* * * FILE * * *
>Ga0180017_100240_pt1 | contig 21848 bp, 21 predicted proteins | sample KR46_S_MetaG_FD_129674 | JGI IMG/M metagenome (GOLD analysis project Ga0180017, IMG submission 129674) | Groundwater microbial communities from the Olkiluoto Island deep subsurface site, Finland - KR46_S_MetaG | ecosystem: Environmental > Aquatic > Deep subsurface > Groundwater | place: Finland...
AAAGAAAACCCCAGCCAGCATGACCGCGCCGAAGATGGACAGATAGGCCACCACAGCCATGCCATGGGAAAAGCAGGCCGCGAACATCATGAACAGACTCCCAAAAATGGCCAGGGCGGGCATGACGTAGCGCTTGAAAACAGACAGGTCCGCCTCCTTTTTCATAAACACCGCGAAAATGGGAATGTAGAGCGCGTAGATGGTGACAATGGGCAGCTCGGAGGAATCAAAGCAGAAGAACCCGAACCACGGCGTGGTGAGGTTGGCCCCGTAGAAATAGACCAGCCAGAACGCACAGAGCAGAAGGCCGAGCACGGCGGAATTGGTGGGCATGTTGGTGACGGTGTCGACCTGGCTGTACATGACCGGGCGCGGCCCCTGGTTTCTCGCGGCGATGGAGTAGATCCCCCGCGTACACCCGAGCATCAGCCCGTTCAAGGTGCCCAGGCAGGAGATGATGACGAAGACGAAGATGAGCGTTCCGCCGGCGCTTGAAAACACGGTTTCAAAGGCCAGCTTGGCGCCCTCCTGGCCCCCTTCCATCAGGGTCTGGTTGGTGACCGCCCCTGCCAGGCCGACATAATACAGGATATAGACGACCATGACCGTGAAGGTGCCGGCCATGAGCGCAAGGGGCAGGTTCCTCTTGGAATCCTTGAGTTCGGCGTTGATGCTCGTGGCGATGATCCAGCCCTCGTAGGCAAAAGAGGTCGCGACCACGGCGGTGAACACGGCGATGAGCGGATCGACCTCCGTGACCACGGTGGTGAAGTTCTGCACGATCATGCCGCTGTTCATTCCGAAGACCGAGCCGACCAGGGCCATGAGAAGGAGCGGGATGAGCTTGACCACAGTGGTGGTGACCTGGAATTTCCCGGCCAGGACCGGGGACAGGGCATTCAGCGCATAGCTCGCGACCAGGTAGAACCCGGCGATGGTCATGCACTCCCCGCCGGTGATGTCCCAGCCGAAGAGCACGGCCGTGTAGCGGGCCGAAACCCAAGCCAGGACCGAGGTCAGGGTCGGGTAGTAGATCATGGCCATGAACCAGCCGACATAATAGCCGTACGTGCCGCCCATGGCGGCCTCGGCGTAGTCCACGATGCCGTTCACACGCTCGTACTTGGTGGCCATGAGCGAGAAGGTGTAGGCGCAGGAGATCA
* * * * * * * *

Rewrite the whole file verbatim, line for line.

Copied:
>Ga0180017_100240_pt1 | contig 21848 bp, 21 predicted proteins | sample KR46_S_MetaG_FD_129674 | JGI IMG/M metagenome (GOLD analysis project Ga0180017, IMG submission 129674) | Groundwater microbial communities from the Olkiluoto Island deep subsurface site, Finland - KR46_S_MetaG | ecosystem: Environmental > Aquatic > Deep subsurface > Groundwater | place: Finland...
AAAGAAAACCCCAGCCAGCATGACCGCGCCGAAGATGGACAGATAGGCCACCACAGCCATGCCATGGGAAAAGCAGGCCGCGAACATCATGAACAGACTCCCAAAAATGGCCAGGGCGGGCATGACGTAGCGCTTGAAAACAGACAGGTCCGCCTCCTTTTTCATAAACACCGCGAAAATGGGAATGTAGAGCGCGTAGATGGTGACAATGGGCAGCTCGGAGGAATCAAAGCAGAAGAACCCGAACCACGGCGTGGTGAGGTTGGCCCCGTAGAAATAGACCAGCCAGAACGCACAGAGCAGAAGGCCGAGCACGGCGGAATTGGTGGGCATGTTGGTGACGGTGTCGACCTGGCTGTACATGACCGGGCGCGGCCCCTGGTTTCTCGCGGCGATGGAGTAGATCCCCCGCGTACACCCGAGCATCAGCCCGTTCAAGGTGCCCAGGCAGGAGATGATGACGAAGACGAAGATGAGCGTTCCGCCGGCGCTTGAAAACACGGTTTCAAAGGCCAGCTTGGCGCCCTCCTGGCCCCCTTCCATCAGGGTCTGGTTGGTGACCGCCCCTGCCAGGCCGACATAATACAGGATATAGACGACCATGACCGTGAAGGTGCCGGCCATGAGCGCAAGGGGCAGGTTCCTCTTGGAATCCTTGAGTTCGGCGTTGATGCTCGTGGCGATGATCCAGCCCTCGTAGGCAAAAGAGGTCGCGACCACGGCGGTGAACACGGCGATGAGCGGATCGACCTCCGTGACCACGGTGGTGAAGTTCTGCACGATCATGCCGCTGTTCATTCCGAAGACCGAGCCGACCAGGGCCATGAGAAGGAGCGGGATGAGCTTGACCACAGTGGTGGTGACCTGGAATTTCCCGGCCAGGACCGGGGACAGGGCATTCAGCGCATAGCTCGCGACCAGGTAGAACCCGGCGATGGTCATGCACTCCCCGCCGGTGATGTCCCAGCCGAAGAGCACGGCCGTGTAGCGGGCCGAAACCCAAGCCAGGACCGAGGTCAGGGTCGGGTAGTAGATCATGGCCATGAACCAGCCGACATAATAGCCGTACGTGCCGCCCATGGCGGCCTCGGCGTAGTCCACGATGCCGTTCACACGCTCGTACTTGGTGGCCATGAGCGAGAAGGTGTAGGCGCAGGAGATCA